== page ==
Sometimes an organization under-reacts to the claims. This was my experience. Following “Elevatorgate”, the company introduced a “zero tolerance policy for hostile and harassing conduct”. When I approached them with my accusations they appeared to be compassionate initially. I spent many hours explaining my story over the phone and days submitting evidence. Then they hired an attorney to collect the facts and I had to repeat the process. I provided access to my email account. I also devoted two days to face-to-face discussions about my ordeal. This “fact collector” also collected a lot of hearsay from my harasser, about how I’m a slut and “batshit crazy”. This tactic of the accused is so common it’s known as the “nut and slut” strategy. I soon learned that the attorney was there to protect them, not me.
Five months after I lodged my complaint I received a letter that was riddled with legalese but acknowledged the guilt of this individual. They had found evidence of “inappropriate communications” and “inappropriate” conduct at conferences. However, they greatly reduced the severity of my claims. When I asked for clarification and a copy of the report they treated me like a nuisance. In response to my unanswered phone calls they sent a second letter that refused to allow me to view the report because they couldn’t release it to “the public”. They assured me they were disciplining the harasser but this turned out to be a mere slap on the wrist. He was suspended, while he was on vacation overseas. They offered no apology, that would be an admission of guilt, but they thanked me for bringing this serious matter to their attention. Then they asked me to not discuss this with anyone. This confidentiality served me at first; I wanted to retain my dignity and remain professional. Then I realized that they are trying to silence me, and this silence only keeps up appearances for them and protects the harasser.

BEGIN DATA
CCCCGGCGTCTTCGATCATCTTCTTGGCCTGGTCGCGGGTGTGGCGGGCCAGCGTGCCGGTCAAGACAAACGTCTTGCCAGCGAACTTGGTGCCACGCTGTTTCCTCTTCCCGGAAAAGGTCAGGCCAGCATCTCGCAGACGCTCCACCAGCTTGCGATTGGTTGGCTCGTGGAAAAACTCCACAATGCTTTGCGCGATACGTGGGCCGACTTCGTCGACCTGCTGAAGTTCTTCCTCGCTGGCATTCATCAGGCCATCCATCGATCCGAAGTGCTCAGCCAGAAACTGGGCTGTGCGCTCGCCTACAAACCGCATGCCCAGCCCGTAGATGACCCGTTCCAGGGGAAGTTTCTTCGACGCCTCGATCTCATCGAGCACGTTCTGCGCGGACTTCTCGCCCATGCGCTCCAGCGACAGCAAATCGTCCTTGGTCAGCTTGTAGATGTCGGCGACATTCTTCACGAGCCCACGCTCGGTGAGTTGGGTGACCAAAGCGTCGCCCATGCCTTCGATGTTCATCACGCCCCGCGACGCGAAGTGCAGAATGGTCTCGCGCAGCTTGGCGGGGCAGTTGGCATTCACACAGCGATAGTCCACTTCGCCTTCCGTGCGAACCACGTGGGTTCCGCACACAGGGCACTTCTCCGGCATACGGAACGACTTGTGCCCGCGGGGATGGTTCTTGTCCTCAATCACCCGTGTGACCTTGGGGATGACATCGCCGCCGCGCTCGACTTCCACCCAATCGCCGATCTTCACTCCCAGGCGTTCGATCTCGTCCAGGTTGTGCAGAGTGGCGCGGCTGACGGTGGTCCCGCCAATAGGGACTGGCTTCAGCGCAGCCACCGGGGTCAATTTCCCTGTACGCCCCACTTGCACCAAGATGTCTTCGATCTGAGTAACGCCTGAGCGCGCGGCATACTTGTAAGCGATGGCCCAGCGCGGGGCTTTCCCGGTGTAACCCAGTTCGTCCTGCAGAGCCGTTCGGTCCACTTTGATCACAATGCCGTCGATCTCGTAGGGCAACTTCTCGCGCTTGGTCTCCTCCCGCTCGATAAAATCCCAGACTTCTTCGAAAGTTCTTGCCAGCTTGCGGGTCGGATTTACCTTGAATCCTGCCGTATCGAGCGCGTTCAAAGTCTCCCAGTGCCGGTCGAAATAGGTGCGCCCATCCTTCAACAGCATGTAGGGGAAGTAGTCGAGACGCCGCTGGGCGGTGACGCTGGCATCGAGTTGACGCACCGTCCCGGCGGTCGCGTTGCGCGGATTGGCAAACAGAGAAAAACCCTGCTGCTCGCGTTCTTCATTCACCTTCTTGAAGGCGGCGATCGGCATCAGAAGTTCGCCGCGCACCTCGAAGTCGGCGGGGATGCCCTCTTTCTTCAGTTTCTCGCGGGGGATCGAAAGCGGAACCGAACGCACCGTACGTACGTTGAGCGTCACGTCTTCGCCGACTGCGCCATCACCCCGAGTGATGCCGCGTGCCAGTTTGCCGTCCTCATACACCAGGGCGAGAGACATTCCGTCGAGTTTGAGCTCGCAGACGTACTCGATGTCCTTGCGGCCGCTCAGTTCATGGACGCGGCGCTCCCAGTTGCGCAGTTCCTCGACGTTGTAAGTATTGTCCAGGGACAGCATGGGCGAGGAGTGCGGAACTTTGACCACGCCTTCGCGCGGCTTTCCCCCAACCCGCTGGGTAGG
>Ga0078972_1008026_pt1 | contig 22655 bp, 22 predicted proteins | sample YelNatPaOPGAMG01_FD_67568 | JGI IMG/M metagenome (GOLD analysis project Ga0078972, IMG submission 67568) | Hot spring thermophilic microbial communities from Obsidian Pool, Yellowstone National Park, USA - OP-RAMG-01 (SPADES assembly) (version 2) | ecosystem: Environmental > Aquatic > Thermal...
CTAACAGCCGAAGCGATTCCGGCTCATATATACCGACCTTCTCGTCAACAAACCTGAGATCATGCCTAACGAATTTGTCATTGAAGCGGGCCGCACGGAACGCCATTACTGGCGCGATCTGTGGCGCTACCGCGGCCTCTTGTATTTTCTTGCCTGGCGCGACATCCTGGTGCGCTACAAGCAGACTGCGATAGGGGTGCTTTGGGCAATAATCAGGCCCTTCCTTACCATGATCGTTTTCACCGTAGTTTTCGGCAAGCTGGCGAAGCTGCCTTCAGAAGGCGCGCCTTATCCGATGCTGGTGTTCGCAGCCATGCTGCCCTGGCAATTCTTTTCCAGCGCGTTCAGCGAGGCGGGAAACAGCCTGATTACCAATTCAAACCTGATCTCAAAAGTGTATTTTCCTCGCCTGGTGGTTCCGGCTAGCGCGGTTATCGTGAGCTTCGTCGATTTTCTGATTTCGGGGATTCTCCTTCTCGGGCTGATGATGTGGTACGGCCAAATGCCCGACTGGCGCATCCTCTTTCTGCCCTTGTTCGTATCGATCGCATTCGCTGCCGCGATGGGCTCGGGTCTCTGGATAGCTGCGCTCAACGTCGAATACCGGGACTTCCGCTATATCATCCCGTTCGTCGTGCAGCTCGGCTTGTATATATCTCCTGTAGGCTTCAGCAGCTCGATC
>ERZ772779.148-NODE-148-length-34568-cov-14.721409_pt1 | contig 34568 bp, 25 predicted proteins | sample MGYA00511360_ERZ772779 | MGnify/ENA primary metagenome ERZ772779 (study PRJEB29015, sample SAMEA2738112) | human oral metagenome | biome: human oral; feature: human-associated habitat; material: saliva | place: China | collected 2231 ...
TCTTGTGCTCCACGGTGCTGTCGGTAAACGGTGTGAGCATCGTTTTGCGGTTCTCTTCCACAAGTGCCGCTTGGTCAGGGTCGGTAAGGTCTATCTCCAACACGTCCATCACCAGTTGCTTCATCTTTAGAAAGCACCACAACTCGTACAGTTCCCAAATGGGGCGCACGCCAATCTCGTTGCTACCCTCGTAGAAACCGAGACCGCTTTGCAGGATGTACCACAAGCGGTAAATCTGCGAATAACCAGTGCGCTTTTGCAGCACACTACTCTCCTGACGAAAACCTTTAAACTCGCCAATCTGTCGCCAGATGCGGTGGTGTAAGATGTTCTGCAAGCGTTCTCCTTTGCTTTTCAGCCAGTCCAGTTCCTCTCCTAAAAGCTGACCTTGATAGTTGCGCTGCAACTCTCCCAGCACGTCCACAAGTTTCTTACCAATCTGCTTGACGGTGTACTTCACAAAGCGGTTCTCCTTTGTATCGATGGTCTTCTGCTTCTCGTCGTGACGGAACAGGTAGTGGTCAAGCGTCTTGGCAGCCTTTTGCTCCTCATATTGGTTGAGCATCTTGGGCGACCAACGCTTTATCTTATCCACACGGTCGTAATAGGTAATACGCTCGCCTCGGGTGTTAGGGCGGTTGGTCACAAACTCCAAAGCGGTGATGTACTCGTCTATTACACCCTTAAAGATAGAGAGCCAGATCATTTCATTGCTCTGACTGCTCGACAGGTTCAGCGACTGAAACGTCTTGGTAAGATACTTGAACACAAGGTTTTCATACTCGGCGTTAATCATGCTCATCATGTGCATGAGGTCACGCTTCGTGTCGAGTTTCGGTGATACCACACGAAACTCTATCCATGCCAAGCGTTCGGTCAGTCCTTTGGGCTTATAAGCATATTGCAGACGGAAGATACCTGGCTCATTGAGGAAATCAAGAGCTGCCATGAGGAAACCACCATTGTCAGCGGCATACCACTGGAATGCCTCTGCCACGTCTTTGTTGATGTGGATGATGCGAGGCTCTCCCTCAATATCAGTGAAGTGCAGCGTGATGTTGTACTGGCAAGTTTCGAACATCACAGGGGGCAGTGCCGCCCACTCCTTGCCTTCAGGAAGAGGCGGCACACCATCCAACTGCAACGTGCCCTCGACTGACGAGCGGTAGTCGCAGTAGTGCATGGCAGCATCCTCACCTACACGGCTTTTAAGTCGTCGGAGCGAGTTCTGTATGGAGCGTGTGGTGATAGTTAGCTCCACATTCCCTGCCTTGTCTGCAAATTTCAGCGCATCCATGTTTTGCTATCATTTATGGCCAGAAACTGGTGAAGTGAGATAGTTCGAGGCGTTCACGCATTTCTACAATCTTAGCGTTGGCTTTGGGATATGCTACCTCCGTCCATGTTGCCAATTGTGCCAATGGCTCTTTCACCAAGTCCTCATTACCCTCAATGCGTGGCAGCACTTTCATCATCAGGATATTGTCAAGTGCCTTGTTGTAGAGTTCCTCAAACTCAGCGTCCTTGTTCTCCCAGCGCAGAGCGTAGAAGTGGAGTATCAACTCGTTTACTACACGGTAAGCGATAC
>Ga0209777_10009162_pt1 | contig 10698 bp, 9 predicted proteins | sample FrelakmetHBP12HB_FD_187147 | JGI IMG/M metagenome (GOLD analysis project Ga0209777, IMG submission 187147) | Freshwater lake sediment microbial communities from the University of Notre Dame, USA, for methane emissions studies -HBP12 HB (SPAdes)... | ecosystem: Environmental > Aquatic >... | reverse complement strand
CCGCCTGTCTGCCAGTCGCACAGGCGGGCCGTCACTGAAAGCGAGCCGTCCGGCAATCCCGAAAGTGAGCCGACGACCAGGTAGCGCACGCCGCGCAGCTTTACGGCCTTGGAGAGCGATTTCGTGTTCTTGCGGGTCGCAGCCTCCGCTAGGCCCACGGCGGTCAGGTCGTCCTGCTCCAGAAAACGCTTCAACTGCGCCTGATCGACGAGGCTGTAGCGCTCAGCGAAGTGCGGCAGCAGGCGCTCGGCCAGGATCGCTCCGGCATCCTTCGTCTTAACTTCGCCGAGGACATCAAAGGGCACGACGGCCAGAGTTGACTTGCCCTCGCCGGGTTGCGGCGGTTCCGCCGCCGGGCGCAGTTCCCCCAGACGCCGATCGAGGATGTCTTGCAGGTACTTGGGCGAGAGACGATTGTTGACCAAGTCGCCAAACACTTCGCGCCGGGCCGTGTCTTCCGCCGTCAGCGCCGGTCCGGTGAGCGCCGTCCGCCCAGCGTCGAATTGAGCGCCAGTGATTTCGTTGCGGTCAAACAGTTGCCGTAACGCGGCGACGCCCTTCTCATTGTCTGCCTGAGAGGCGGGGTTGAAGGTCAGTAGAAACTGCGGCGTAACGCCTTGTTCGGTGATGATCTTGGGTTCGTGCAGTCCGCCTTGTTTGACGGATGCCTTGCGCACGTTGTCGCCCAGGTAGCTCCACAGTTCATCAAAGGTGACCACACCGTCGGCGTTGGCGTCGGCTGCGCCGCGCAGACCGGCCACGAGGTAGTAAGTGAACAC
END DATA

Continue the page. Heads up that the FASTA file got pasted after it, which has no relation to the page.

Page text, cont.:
The situation has disadvantaged me greatly. I have lost a project I once worked on, I have had to disclose highly personal information to colleagues, and I don’t think that I’ll be offered work anymore from this company. Perhaps that’s for the best considering the way they have treated me. I have since discovered that this company has a history of sexual harassment claims. They also have a track record of disciplining these harassers lightly, and then closing ranks like good ol’ boys. Another colleague assured me this was better than their previous custom of simply ignoring claims of sexual harassment.
Maybe in a century or so companies will do better than this…if they’re not all under water by then.
(This is a syndicated post. Read the original at FreeThoughtBlogs.)